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Contracting out of liability for concurrent delay and the prevention principle

  • United Kingdom
  • Construction and engineering - Articles


North Midland Building Ltd v Cyden Homes Ltd [2018] EWCA Civ 1744 (30 July 2018)

It is a well-established principle under English law that where a party to a contract is prevented from fulfilling its obligations by the act of the other party, the first party is not liable in law for the default.  This is the so-called ‘prevention principle’.  In the context of construction contracts, where a Contractor is prevented from meeting the contractual completion date owing to delays that are the Employer’s responsibility and there are no adequate mechanisms to extend the completion date then time will be said to have gone ‘at large’, meaning the Contractor would only be obliged to complete the works within “a reasonable time” (which is to be interpreted on a case by case basis) and would not be liable for liquidated damages in respect of the delay.  To avoid this situation from arising, standard form construction contracts specify those delays for which the Employer bears the risk (such as exceptionally adverse weather conditions and deferment of the giving of possession of the site).  In JCT contracts these delays are known as Relevant Events.  The usual position is that where the Contractor notifies the Employer of a Relevant Event it is entitled to an extension of time.

But what of a situation where a project experiences a delay to the completion date caused by an event for which the Contractor is responsible and that delay overlaps with another delay to the completion date for which the Employer is responsible?  Where the two delays are of equal causative potency, this situation is known as concurrent delay and whilst standard form contracts do not address this situation, under an existing line of case law, where concurrent delay arises, the Contractor is entitled to an extension of time for the entirety of the period of concurrent delay.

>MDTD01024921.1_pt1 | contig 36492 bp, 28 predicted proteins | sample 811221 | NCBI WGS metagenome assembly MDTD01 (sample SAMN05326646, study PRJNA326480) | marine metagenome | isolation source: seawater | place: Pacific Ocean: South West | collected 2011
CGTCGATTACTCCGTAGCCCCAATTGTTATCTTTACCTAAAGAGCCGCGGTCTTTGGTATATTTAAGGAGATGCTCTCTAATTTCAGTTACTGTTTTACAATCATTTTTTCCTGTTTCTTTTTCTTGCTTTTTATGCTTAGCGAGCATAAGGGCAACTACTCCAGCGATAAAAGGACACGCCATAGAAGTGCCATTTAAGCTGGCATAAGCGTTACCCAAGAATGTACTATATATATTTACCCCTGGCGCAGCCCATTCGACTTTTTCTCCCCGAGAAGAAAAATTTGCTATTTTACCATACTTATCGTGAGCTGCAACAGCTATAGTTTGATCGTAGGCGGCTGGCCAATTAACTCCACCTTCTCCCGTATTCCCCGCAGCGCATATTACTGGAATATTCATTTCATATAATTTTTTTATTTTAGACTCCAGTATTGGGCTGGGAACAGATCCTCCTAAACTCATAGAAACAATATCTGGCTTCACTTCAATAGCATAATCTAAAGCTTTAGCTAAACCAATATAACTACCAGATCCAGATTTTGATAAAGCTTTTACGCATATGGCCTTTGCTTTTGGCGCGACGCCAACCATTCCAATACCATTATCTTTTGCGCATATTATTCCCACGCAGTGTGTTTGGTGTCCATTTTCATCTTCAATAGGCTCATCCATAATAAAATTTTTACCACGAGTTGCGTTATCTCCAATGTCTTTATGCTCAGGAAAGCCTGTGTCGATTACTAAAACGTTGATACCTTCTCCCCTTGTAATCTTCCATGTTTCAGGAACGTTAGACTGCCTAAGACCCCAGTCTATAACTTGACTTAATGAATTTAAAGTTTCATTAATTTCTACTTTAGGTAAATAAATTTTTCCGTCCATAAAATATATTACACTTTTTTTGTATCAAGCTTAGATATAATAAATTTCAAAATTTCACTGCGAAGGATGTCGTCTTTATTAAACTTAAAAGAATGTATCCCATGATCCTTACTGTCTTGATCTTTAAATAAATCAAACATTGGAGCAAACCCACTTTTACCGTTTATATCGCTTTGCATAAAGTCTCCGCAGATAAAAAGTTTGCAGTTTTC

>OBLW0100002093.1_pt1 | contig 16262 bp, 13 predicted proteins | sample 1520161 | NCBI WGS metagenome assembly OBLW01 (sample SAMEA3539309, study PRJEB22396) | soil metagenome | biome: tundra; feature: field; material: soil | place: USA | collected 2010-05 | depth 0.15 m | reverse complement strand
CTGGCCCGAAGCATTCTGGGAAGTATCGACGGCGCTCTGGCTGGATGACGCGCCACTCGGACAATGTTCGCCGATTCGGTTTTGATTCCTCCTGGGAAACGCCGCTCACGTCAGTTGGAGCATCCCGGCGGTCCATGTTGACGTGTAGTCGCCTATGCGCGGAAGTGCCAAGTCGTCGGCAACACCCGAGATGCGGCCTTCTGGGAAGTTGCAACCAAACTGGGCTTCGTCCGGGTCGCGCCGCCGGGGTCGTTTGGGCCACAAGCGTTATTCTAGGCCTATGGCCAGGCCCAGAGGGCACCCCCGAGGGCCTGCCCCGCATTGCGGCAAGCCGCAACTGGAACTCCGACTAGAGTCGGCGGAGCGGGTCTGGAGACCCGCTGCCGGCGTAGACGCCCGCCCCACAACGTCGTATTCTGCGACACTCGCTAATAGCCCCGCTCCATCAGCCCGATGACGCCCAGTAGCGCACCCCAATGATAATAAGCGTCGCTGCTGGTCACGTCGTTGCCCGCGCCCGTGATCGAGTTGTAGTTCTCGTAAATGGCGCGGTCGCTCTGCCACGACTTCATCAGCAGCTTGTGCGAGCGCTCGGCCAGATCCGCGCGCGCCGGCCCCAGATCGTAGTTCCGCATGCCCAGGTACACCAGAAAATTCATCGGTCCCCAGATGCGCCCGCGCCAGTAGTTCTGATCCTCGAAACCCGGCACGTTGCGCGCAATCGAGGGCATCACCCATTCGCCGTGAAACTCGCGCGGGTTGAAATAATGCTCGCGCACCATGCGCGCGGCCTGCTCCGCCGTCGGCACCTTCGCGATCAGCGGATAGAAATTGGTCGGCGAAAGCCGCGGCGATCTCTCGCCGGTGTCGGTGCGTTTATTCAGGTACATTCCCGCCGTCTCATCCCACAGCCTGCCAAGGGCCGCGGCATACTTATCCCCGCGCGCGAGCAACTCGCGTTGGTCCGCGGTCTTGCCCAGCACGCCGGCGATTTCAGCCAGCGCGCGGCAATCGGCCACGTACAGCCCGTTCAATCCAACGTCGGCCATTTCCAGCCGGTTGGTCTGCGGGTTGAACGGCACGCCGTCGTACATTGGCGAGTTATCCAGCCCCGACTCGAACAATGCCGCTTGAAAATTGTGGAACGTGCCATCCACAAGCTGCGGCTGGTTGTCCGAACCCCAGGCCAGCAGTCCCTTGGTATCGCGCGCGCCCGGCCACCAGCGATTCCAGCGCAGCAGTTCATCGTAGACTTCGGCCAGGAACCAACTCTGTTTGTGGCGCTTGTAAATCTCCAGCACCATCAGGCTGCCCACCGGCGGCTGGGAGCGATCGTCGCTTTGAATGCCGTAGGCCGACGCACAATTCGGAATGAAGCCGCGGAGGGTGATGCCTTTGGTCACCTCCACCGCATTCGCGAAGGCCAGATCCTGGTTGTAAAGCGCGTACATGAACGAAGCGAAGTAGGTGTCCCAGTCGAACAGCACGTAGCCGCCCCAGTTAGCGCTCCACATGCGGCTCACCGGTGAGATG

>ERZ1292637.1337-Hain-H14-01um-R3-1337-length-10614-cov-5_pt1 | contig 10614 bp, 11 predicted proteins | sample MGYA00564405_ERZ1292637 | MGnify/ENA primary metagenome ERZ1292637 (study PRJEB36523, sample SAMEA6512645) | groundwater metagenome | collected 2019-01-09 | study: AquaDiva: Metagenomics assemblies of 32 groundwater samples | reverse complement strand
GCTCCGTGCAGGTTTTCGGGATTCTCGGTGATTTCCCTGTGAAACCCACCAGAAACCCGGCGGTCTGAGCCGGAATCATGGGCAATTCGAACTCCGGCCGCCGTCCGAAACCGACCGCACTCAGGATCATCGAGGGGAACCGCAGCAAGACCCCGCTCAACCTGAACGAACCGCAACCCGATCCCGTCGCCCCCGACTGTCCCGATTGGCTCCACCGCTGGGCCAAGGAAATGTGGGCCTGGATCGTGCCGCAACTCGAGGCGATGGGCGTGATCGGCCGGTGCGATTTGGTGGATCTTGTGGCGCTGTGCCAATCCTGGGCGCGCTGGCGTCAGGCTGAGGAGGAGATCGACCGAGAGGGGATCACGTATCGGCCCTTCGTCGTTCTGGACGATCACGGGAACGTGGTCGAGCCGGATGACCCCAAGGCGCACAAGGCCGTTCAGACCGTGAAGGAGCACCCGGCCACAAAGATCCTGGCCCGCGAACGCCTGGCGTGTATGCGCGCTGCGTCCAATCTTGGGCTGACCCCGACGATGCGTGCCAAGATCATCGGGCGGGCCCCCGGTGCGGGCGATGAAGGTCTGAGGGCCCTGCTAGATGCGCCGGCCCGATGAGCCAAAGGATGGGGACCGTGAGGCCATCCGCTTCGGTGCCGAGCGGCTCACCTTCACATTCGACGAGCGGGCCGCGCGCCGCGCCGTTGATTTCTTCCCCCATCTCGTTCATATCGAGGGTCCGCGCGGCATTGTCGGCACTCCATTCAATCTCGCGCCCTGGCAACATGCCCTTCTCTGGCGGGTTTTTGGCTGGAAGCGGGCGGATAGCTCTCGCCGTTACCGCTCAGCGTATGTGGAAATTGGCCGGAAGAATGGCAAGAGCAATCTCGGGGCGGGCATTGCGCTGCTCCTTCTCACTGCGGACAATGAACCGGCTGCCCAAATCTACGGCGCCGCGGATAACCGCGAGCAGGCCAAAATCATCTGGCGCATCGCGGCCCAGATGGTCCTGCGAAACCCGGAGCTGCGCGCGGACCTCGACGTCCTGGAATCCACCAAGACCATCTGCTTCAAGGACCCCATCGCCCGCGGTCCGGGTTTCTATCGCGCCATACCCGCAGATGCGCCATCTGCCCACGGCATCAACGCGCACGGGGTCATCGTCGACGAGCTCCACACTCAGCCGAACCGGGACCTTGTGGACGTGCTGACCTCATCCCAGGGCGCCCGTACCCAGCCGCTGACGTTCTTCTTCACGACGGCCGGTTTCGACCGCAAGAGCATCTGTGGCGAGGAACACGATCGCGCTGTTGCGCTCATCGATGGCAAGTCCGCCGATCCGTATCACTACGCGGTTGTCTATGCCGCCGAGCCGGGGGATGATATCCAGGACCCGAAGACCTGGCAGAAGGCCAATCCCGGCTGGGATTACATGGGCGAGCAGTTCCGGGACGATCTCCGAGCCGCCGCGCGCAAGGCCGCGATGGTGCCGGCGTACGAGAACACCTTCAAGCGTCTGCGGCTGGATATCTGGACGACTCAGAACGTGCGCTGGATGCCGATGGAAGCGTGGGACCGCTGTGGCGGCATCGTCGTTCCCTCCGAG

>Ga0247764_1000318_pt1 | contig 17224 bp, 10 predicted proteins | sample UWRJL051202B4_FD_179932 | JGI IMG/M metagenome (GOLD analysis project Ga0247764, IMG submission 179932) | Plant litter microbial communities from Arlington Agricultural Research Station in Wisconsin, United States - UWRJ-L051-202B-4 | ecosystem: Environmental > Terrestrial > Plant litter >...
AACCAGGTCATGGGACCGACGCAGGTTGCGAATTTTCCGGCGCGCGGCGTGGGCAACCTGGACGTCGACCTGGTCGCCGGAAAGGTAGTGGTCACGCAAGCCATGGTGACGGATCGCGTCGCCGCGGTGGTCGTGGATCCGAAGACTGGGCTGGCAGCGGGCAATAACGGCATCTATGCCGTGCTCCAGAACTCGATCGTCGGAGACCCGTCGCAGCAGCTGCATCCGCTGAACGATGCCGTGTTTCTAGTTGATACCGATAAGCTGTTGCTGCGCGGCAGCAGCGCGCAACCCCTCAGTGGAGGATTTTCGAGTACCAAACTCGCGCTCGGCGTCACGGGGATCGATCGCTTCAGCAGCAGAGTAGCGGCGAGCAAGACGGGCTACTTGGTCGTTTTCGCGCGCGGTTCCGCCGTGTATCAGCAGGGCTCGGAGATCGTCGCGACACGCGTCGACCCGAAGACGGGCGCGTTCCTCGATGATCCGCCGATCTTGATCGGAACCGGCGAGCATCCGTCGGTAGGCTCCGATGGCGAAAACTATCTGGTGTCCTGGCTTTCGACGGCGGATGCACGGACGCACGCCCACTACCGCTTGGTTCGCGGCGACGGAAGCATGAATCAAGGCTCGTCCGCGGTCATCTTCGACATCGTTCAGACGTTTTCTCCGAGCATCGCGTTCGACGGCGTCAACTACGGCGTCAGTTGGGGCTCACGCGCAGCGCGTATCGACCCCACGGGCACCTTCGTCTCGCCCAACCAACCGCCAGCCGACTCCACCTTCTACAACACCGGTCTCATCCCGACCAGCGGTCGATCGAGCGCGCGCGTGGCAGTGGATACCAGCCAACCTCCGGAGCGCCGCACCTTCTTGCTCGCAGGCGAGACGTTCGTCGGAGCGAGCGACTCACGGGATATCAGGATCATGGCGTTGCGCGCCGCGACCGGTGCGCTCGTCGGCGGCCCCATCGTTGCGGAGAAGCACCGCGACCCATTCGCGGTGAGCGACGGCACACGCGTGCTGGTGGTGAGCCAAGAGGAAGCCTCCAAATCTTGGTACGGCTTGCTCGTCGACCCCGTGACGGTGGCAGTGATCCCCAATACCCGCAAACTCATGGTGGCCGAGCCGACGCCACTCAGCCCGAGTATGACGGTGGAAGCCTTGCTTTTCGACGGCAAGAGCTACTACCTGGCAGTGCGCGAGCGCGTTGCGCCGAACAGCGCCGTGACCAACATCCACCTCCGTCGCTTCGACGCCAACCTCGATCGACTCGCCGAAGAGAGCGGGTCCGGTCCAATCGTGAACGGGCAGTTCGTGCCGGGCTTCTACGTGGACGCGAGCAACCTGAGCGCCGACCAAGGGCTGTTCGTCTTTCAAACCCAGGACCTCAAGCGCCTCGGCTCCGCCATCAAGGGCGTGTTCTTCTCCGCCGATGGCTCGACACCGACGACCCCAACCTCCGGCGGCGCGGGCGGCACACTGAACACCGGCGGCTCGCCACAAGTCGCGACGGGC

In a recent judgment the Court of Appeal looked at a situation where the parties to a building contract had sought to contract out of the usual position on concurrent delay by including an amendment which shifted the burden of concurrent delays entirely onto the Contractor.  Whilst the result was not unexpected, the judgment offers some helpful insight for those parties considering taking a similar approach to the issue of concurrent delay and more generally on the courts approach to the prevention principle. 


NMBL (the Contractor) and Cyden (the Employer) entered into a JCT Design and Build Contract 2005 with bespoke amendments.  Amongst these was an amendment that changed the position on Relevant Events.  The amendment introduced by the parties at clause sought to reverse the usual position so that any delay caused by a Relevant Event which is concurrent with another delay for which the Contractor is responsible would not entitle the Contractor to an extension of time. 

A dispute arose between the parties as to whether or not the contract administrator was entitled to refuse the Contractor’s request for an extension of time on the basis of clause  The central question raised by the Contractor was whether the Employer’s reliance on the amendment to clause fell foul of the prevention principle which would set time at large and leave the Employer with no entitlement to liquidated damages. 

At first instance, Fraser J held in favour of the Employer on the basis that the prevention principle did not apply as the language in the contract was “crystal clear” and moreover, clause 2.26.5 of the contract included as a Relevant Event “any impediment, prevention or default, whether by act or omission”.

Rejecting the Contractor’s argument, Fraser J concluded that:

“for the prevention principle to apply, the contractor must be able to demonstrate that the employer’s acts or omissions have prevented the contractor from achieving an earlier completion date and that, if that earlier completion date would not have been achieved anyway, because of concurrent delays caused by the contractor’s own default, the prevention principle will not apply”.


Agreeing with Fraser J, the Court of Appeal held again in favour of the Employer.  In particular, the Court held that:

  • the prevention principle operates by way of an implied term and is capable of being excluded by way of an express contractual term; and
  • parties to a contract are free to apportion liability for concurrent delay. 

Practical Implications

Although it is said to very rarely occur, the spectre of concurrent delay often makes an appearance when parties disagree over the Contractor’s entitlement to an extension of time.  For this reason, Employers will no doubt be keen to include a similar amendment into their building contracts but equally they should be aware that Contractors are likely to either resist such an amendment or price for the risk accordingly.